On Day 6, I was away from the coast and the cooling sea breezes. The land was much drier and barer with more motorways to contend with. The temperature climbed to 33C in the afternoon. I had to detour to the village of Gimzo, a religious Jewish settlement, when I needed to recharge my phone, but after a short stay, I walked on to the next larger town where I hoped to find a bed. At a restaurant, I luckily met a waiter and waitress who had both walked the entire INT. They introduced me to ‘Trail Angels’, people who put up walkers in their home free for the night. They checked the website (in Hebrew), and found two ‘angels’ nearby. I called the first and was accepted! My ‘angel’ was Noa, a high school teacher and mother of four children. When I commented to them that I always felt very safe walking through Israel, they chuckled saying: “Why wouldn’t I? Israel is a safe place to live.” The crime rate in Israel is low, being on average with first world countries, and the only tensions exist at Israel’s borders with the Occupied Territories—the West Bank, Gaza Strip and Golan Heights. It was interesting to hear their views on Israel’s building of the wall on the Palestinian border – they disagreed with it, but acknowledged that it has stopped the bombing of Israeli towns by non-Israeli Palestinians. There are about 10-11 million Palestinians in the West bank, Gaza Strip and neighbouring Arab nations, many living in squalid conditions. It is a tragedy that the long sought-after two-state solution of Israeli and Palestinian states coexisting alongside each other appears unattainable as both sides have steadfastly refused to compromise on their positions.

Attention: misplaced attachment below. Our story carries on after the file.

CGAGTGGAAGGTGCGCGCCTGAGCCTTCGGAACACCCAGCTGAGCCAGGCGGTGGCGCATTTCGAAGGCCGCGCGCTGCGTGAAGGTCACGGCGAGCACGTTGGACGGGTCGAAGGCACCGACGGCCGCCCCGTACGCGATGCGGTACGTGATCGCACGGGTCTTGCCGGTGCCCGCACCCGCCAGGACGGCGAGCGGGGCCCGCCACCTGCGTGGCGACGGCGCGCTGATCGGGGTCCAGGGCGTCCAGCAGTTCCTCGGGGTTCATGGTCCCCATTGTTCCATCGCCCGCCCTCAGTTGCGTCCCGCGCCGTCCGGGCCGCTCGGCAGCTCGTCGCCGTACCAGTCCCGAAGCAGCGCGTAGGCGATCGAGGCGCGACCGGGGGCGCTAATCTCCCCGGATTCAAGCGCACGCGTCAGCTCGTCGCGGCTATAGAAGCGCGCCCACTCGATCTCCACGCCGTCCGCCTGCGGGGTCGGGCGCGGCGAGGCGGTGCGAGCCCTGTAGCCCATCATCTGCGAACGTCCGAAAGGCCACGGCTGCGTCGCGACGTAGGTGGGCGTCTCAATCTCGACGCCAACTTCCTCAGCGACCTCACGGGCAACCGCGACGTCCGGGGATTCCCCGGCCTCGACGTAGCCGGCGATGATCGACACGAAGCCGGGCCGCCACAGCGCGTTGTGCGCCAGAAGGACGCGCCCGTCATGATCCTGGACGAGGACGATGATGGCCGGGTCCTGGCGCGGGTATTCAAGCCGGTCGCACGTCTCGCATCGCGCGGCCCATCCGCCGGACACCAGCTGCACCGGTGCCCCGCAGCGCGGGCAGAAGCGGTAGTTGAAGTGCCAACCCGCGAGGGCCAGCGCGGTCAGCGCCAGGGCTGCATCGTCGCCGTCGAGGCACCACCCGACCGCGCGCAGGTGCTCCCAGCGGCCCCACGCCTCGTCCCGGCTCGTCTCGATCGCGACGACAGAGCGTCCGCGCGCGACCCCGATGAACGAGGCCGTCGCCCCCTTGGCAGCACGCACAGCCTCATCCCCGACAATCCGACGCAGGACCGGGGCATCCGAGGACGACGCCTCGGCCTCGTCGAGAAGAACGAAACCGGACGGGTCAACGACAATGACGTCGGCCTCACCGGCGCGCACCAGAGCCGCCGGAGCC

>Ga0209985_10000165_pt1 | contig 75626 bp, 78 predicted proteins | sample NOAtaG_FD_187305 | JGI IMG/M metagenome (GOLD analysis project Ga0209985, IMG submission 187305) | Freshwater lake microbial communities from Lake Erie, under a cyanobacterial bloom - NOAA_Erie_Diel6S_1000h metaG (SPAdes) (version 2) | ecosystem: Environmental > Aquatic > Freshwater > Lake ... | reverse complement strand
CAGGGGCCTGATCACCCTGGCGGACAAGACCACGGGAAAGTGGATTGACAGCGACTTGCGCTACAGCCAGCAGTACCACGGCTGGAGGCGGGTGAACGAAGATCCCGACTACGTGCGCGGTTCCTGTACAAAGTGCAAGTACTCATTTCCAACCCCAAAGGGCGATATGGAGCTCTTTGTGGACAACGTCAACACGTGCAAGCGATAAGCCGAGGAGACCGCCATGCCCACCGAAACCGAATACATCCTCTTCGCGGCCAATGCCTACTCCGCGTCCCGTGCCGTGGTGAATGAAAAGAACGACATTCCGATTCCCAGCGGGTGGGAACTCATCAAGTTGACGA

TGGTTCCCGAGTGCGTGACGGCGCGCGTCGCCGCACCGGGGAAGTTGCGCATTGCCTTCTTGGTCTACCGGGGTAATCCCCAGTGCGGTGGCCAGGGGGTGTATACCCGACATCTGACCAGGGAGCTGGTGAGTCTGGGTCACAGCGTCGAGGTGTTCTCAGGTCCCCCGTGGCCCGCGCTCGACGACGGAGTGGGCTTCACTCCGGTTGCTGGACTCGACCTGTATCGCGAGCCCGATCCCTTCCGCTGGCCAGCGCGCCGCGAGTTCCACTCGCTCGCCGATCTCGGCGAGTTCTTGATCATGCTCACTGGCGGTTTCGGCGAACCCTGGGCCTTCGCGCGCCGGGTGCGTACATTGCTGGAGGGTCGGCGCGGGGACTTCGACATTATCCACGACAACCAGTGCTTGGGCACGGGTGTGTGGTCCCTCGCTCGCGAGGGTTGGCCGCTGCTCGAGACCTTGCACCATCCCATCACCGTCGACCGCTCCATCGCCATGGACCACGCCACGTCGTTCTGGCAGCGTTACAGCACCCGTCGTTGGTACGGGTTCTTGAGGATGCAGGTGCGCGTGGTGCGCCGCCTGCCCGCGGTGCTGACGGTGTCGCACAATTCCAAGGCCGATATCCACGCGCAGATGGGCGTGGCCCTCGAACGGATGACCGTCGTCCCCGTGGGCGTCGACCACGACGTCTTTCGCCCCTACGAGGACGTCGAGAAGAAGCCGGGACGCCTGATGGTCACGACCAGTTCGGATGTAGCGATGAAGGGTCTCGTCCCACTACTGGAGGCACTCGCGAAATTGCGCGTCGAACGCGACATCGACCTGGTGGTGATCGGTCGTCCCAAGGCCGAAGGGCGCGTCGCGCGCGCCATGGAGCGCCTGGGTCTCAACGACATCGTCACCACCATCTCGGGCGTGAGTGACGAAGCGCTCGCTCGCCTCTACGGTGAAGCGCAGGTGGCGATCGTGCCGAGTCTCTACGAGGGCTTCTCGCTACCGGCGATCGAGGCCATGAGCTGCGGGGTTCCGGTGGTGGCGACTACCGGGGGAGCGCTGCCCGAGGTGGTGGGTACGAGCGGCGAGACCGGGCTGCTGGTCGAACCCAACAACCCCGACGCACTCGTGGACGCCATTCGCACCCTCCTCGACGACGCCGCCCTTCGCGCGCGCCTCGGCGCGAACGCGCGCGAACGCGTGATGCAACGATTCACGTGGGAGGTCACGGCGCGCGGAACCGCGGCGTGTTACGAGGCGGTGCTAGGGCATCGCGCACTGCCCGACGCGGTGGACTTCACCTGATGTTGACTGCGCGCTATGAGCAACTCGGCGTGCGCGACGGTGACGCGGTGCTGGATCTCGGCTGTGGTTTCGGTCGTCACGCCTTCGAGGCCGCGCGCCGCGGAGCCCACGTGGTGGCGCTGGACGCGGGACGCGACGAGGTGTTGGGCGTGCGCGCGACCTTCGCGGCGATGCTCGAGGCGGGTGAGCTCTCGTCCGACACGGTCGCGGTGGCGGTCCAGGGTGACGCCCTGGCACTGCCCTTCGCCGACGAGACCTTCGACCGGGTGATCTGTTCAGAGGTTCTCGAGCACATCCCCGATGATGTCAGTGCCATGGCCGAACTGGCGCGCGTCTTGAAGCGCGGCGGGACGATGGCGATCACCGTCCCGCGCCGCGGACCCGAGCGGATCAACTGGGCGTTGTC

After breakfast on Day 7, Noa drove me back to where I’d left the Trail the previous night. In the afternoon I could see there was a big fire on the other side of the mountain with large plumes of smoke in the sky. Fortunately, the wind was blowing the smoke away from me, but on reaching the top, I was informed by an Emergency Services man that everyone had to be evacuated from the mountain. He drove me to the next town where I found a bed in a block of apartments. The fire was still smouldering the next day, so I found other tracks to descend and picked up the Trail in the valley.